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ARS Home » Research » Publications at this Location » Publication #196585


item Jenkins, Mark
item Parker, Carolyn
item Hill, Dolores
item Dubey, Jitender

Submitted to: Veterinary Parasitology
Publication Type: Peer Reviewed Journal
Publication Acceptance Date: 10/8/2006
Publication Date: 1/15/2007
Citation: Jenkins, M.C., Parker, C.C., Hill, D.E., Pinckney, R.D., Dubey, J.P. 2007. Neospora caninum detected in wild rodents. Veterinary Parasitology. 143:161-165.

Interpretive Summary: Bovine neosporosis is a reproductive disease of cattle caused by the protozoan parasite Neospora caninum. The disease is a major cause of abortion in dairy cattle worldwide. Although several groups are developing a vaccine against this disease, another method of control is to prevent exposure of cows to the parasite stage that is shed by dogs and coyotes. The purpose of the present study was to determine if wild rodents, such as mice and rats, harbor the parasite, and thus may serve as a source of the parasite to canines. Wild rats and mice were trapped, and brain tissue from these rodents were assayed for the presence of N. caninum using a sensitive molecular method. Nearly 10% of wild mice and 30% of wild rats were found to contain detectable levels of the parasite. This work indicates that wild rodents may serve as a source of N. caninum, and may play a role in the epidemiology of this parasitic disease.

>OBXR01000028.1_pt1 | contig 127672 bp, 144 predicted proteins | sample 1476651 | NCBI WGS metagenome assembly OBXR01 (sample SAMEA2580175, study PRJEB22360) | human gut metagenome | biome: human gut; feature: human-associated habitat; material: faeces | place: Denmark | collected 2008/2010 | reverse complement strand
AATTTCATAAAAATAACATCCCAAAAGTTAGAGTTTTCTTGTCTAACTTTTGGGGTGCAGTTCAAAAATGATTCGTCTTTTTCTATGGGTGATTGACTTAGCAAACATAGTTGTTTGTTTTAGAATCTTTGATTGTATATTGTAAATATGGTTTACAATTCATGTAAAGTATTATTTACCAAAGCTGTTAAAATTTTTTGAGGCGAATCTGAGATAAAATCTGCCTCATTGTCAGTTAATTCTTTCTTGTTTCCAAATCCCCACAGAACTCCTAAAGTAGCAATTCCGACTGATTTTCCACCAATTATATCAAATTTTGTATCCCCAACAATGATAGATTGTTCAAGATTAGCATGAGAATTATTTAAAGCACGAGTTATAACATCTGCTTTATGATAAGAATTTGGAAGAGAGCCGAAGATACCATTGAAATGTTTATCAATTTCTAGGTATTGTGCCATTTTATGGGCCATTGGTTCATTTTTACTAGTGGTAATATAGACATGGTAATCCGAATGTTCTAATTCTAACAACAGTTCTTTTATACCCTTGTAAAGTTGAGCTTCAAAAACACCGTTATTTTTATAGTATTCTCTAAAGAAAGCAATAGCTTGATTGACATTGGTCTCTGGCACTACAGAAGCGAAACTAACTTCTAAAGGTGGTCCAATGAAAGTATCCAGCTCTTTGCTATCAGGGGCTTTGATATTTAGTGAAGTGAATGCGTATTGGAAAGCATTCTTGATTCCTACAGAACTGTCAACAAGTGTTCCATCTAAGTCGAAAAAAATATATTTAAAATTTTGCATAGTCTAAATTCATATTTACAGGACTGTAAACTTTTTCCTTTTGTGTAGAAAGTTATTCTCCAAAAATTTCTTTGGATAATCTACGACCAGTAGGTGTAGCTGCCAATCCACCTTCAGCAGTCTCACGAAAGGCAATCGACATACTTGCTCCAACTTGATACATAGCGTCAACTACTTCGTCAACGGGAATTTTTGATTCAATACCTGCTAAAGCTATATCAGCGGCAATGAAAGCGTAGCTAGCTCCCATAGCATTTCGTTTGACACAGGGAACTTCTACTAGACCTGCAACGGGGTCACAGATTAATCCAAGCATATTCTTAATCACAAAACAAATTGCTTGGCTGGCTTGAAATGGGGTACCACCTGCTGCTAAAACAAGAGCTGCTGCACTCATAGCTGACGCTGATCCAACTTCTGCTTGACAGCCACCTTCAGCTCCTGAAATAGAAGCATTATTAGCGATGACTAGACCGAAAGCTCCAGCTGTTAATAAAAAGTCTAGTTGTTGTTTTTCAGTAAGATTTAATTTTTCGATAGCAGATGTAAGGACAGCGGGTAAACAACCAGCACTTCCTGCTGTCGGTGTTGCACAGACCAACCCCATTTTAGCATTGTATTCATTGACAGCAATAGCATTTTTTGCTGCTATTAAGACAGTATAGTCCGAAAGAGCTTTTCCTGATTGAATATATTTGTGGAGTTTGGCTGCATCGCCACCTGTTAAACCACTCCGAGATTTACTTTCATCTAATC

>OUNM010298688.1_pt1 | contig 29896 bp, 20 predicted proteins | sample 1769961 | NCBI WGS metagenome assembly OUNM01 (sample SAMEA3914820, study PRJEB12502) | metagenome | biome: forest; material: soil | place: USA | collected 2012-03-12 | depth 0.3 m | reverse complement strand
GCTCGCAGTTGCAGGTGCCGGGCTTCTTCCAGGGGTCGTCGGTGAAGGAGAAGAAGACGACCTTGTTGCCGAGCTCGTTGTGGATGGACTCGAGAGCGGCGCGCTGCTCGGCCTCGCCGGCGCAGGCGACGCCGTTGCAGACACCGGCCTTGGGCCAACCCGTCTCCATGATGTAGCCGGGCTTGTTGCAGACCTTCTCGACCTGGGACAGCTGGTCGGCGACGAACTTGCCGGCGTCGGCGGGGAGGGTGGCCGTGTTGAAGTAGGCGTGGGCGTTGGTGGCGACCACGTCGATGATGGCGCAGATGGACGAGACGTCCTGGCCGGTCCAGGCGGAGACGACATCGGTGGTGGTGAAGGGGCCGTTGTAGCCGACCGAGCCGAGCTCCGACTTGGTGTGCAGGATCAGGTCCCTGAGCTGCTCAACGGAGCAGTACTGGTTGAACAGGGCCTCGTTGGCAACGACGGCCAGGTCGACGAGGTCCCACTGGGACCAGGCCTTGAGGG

Technical Abstract: The role of rodents in the epidemiology of neosporosis was investigated by assaying brain tissue of wild mice and rats for Neospora caninum. Both mouse and rat brain tissue were extracted for total DNA, and subjected to two different N. caninum-specific nested PCR assays. A portion of brain tissue from the mice and rats were also assayed for N. caninum in gamma-interferon knockout mice. Of the 105 wild mice tested, ~ 10% were positive in the for N. caninum-specific PCR assays. Of the 242 rats tested, ~ 30% were positive in both assays. Although mice and rats were shown to harbor N. caninum by PCR testing, clinical signs of N. caninum infection were not observed nor were N. caninum parasites recovered from gamma-interferon knockout mice inoculated with the rodent brain tissue.